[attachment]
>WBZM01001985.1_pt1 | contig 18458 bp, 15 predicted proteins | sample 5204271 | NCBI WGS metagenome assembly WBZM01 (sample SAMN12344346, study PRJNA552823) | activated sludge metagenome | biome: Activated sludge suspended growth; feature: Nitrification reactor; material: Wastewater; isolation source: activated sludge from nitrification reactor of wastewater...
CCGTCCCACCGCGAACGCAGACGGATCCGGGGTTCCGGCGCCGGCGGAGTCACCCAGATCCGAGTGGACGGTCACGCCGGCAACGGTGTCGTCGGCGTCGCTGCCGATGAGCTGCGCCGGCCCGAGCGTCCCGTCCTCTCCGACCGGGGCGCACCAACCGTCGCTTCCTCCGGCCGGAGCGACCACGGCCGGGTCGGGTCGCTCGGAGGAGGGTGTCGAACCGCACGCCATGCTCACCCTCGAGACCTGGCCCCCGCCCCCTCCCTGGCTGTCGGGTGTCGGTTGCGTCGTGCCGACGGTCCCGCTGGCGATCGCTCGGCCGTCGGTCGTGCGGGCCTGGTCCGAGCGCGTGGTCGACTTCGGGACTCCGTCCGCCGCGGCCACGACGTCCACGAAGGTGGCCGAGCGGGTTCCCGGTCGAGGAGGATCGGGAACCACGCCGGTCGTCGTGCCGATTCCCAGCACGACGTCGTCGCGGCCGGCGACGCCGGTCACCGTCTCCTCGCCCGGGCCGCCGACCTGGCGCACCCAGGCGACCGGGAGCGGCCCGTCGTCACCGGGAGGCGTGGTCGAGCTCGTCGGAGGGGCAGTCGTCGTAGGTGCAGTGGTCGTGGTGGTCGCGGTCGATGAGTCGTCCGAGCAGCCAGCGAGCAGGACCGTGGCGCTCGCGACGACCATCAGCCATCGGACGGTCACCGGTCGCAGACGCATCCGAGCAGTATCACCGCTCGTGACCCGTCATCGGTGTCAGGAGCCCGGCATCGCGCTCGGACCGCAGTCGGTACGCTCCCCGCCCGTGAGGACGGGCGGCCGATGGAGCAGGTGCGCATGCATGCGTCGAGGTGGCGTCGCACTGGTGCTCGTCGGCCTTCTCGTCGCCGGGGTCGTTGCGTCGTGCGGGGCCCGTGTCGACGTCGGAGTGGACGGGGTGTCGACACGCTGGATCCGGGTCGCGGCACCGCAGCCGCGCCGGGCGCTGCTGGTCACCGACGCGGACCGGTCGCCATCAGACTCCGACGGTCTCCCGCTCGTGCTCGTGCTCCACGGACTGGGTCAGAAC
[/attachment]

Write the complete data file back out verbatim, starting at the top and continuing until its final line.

>WBZM01001985.1_pt1 | contig 18458 bp, 15 predicted proteins | sample 5204271 | NCBI WGS metagenome assembly WBZM01 (sample SAMN12344346, study PRJNA552823) | activated sludge metagenome | biome: Activated sludge suspended growth; feature: Nitrification reactor; material: Wastewater; isolation source: activated sludge from nitrification reactor of wastewater...
CCGTCCCACCGCGAACGCAGACGGATCCGGGGTTCCGGCGCCGGCGGAGTCACCCAGATCCGAGTGGACGGTCACGCCGGCAACGGTGTCGTCGGCGTCGCTGCCGATGAGCTGCGCCGGCCCGAGCGTCCCGTCCTCTCCGACCGGGGCGCACCAACCGTCGCTTCCTCCGGCCGGAGCGACCACGGCCGGGTCGGGTCGCTCGGAGGAGGGTGTCGAACCGCACGCCATGCTCACCCTCGAGACCTGGCCCCCGCCCCCTCCCTGGCTGTCGGGTGTCGGTTGCGTCGTGCCGACGGTCCCGCTGGCGATCGCTCGGCCGTCGGTCGTGCGGGCCTGGTCCGAGCGCGTGGTCGACTTCGGGACTCCGTCCGCCGCGGCCACGACGTCCACGAAGGTGGCCGAGCGGGTTCCCGGTCGAGGAGGATCGGGAACCACGCCGGTCGTCGTGCCGATTCCCAGCACGACGTCGTCGCGGCCGGCGACGCCGGTCACCGTCTCCTCGCCCGGGCCGCCGACCTGGCGCACCCAGGCGACCGGGAGCGGCCCGTCGTCACCGGGAGGCGTGGTCGAGCTCGTCGGAGGGGCAGTCGTCGTAGGTGCAGTGGTCGTGGTGGTCGCGGTCGATGAGTCGTCCGAGCAGCCAGCGAGCAGGACCGTGGCGCTCGCGACGACCATCAGCCATCGGACGGTCACCGGTCGCAGACGCATCCGAGCAGTATCACCGCTCGTGACCCGTCATCGGTGTCAGGAGCCCGGCATCGCGCTCGGACCGCAGTCGGTACGCTCCCCGCCCGTGAGGACGGGCGGCCGATGGAGCAGGTGCGCATGCATGCGTCGAGGTGGCGTCGCACTGGTGCTCGTCGGCCTTCTCGTCGCCGGGGTCGTTGCGTCGTGCGGGGCCCGTGTCGACGTCGGAGTGGACGGGGTGTCGACACGCTGGATCCGGGTCGCGGCACCGCAGCCGCGCCGGGCGCTGCTGGTCACCGACGCGGACCGGTCGCCATCAGACTCCGACGGTCTCCCGCTCGTGCTCGTGCTCCACGGACTGGGTCAGAAC